When Mira Nair was in the midst of completing her adaptation of William Makepeace Thackeray’s Vanity Fair (2004), her mother-in-law died of negligence at a New York hospital. Nair’s in-laws were from Uganda, but she and her husband buried her mother-in-law on a snowy day in New Jersey. On the way back to India, to shoot the closing scenes of Vanity Fair, Nair started to read Jhumpa Lahiri’s The Namesake. ‘I felt Jhumpa understood my grief,’ Mira says. ‘It completely captured me—a thirty-year cornucopia of the 70s Calcutta that I had grown up in, all the way to today’s Manhattan.’
She acquired the rights to the novel and asked her friend and regular collaborator Sooni Taraporevala to transform the novel into a script. When it came to casting, Mira first thought of Bengali actors. Eventually Mira had to think beyond Bengali actors, and she was lucky to find Tabu to play Ashima. However, from the beginning of the casting process, Mira was sure about one thing. ‘Irrfan was always going to play Ashoke Ganguli,’ she says. Tabu and Irrfan are not Bengali, so Mira immersed them into Bengali culture. And everything about her two leads, their hand gestures, the way they tilt their heads, etc., convinced even discerning viewers that the two actors were Bengali.
To get his Bengali accent right, Irrfan spent a lot of time with Jhumpa Lahiri’s father, a retired university librarian who lived in Rhode Island, while a Queens-based Bengali restaurateur and caterer, Shankar, became Irrfan’s Bengali coach. ‘At one point Irrfan went so deep into the accent that we had to pull it back,’ Mira says. ‘It was challenging to do a speech with an authentic Indian-Bengali accent, but also understandable for the West without it being subtitled.’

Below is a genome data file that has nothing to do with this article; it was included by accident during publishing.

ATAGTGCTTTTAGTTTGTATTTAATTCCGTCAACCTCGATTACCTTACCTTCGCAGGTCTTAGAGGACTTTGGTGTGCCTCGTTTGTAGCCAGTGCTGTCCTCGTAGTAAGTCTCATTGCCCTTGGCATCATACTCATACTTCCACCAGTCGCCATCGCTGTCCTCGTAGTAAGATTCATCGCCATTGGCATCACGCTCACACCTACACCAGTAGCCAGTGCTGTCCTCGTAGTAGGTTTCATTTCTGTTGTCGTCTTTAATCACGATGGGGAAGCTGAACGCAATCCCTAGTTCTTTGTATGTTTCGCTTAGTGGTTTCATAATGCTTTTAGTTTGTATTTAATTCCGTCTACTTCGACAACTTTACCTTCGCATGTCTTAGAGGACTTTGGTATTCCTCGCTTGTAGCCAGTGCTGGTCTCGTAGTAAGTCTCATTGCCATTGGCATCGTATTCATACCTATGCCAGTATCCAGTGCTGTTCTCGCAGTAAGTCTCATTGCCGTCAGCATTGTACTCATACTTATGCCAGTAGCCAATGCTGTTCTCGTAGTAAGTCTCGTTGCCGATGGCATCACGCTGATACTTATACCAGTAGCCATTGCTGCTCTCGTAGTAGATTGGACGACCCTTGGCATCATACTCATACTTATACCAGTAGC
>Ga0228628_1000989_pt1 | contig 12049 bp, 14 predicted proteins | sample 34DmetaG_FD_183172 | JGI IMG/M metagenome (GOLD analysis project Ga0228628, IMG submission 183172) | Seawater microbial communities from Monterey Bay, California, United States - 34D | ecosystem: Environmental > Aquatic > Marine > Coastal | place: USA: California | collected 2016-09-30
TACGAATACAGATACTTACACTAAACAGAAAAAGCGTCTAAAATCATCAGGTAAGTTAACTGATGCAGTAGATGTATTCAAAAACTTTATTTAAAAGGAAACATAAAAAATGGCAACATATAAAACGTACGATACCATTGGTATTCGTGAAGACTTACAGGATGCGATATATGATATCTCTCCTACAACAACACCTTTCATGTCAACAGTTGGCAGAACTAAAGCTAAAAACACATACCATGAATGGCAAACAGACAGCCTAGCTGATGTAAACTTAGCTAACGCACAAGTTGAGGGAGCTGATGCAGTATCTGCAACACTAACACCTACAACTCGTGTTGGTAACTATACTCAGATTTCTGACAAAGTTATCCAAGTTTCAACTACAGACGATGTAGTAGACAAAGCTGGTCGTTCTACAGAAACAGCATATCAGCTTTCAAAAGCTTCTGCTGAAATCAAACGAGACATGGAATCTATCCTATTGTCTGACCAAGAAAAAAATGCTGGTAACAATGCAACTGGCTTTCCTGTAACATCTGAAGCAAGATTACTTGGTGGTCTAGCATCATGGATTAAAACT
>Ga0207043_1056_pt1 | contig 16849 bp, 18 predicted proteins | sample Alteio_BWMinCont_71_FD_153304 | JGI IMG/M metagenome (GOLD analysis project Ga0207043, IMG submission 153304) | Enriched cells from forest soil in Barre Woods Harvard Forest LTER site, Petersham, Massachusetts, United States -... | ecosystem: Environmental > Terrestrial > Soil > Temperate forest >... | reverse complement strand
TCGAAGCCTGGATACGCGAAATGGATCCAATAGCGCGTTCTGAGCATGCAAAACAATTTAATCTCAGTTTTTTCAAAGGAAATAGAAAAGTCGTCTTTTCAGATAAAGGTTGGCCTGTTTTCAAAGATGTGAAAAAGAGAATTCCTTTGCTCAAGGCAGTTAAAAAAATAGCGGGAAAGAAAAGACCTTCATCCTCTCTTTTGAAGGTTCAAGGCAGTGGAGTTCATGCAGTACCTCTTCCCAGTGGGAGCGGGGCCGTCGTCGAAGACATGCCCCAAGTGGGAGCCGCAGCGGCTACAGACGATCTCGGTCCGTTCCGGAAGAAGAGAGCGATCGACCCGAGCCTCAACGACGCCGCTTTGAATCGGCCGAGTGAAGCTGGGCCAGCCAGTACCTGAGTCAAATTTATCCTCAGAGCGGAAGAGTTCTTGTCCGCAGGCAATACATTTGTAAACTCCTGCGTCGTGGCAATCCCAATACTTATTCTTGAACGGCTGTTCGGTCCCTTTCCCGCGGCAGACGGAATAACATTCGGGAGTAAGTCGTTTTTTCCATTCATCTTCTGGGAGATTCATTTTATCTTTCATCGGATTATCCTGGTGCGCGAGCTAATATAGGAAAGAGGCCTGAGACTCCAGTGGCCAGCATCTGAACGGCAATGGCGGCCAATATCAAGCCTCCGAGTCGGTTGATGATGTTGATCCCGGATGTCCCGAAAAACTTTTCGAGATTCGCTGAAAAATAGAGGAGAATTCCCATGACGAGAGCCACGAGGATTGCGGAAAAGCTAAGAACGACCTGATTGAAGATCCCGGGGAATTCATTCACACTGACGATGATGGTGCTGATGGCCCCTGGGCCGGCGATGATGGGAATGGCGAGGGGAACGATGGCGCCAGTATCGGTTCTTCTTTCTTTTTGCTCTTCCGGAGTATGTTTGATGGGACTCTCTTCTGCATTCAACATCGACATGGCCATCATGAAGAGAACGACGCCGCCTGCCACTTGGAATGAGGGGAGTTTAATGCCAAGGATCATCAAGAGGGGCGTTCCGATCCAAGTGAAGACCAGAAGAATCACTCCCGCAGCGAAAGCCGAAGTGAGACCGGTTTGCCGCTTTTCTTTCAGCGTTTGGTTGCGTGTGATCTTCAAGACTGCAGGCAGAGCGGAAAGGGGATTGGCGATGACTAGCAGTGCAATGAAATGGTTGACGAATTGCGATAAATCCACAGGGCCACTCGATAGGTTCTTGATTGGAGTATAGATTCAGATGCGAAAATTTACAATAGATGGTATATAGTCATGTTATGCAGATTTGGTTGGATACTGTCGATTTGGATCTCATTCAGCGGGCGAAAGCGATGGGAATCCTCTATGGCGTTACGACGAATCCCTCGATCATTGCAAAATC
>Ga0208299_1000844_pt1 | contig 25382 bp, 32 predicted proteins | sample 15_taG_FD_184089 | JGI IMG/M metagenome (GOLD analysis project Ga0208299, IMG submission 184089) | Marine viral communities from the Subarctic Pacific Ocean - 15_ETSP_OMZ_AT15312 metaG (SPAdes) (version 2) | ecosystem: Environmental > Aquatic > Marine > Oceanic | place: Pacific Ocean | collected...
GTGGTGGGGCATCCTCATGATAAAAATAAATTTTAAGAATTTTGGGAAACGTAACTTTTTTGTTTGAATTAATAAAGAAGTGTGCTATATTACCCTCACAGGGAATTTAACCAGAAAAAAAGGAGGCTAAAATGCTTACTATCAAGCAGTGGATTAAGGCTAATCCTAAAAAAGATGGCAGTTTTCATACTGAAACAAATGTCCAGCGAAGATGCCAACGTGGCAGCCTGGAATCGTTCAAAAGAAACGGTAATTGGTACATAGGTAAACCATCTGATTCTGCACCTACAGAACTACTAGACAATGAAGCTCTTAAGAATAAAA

Even though Irrfan’s wife is Bengali, he had to learn specific Bengali sentences to play his character. ‘But he is proficient,’ Mira adds. ‘Unlike most Indian actors, Irrfan really works hard. If he needs any help, any crutches he can see, he grabs it, then he distils it and takes it to another level.’
Jhumpa Lahiri’s novel was essentially the story about Gogol (played by the Indian-American actor Kal Penn)—a second-generation Bengali-American, son of Ashima and Ashoke, burdened by the name his father gave him since he believed that a copy of Nikolai Gogol’s The Overcoat had once saved his life in a train accident. In Sooni and Mira’s able hands, the film also became the love story between Ashoke and Ashima, a young couple from Calcutta, growing into their marriage and life in America, their adopted country. Mira modelled the couple’s marriage, a quiet romance between two kindred souls, based on her observations of her in-laws.
Directing Irrfan was like working with a friend, as Mira recalls. ‘He could tell by looking at my face if I was happy or not with a shot,’ she says. She remembers shooting one of the most beautiful scenes when Ashoke and Gogol are in a car and the father explains the significance of Nikolai Gogol to his son. ‘He did that scene very nicely, but I was looking at him like a puppy after that,’ she says. ‘And he asked, “Kuch chahiye naa, tujhe (You need something else, right)?" And I said, “Haan, halka sa ankh mein ansoon, magar neeche nahi ana chaiye (Yes, a slight tear in your eye, but it should not roll down your cheek)." And he said, “Theek hai, Mira (All right, Mira)." I usually don’t talk to actors like this to programme their tears, especially tears that don’t fall. And that’s the scene we have from the second take. That scene required fine-tuning. It looks effortless, but I am sure it wasn’t.’
At times Irrfan would also surprise Mira, like in the scene when Gogol brings his girlfriend Maxine (Jacinda Barrett) to meet his parents for the first time. In one brief moment, the otherwise reserved and fairly conservative Ashoke Ganguly gives an appreciative once-over look to Gogol’s American girlfriend. Sooni had not written that in the script, and neither had Mira discussed anything of this sort with Irrfan. So that was all Irrfan, improvising a little humour into his otherwise serious role. ‘That brief touch cracked Ashoke’s dignified veneer,’ Mira says. ‘It gave the audience a sense of his vulnerability.’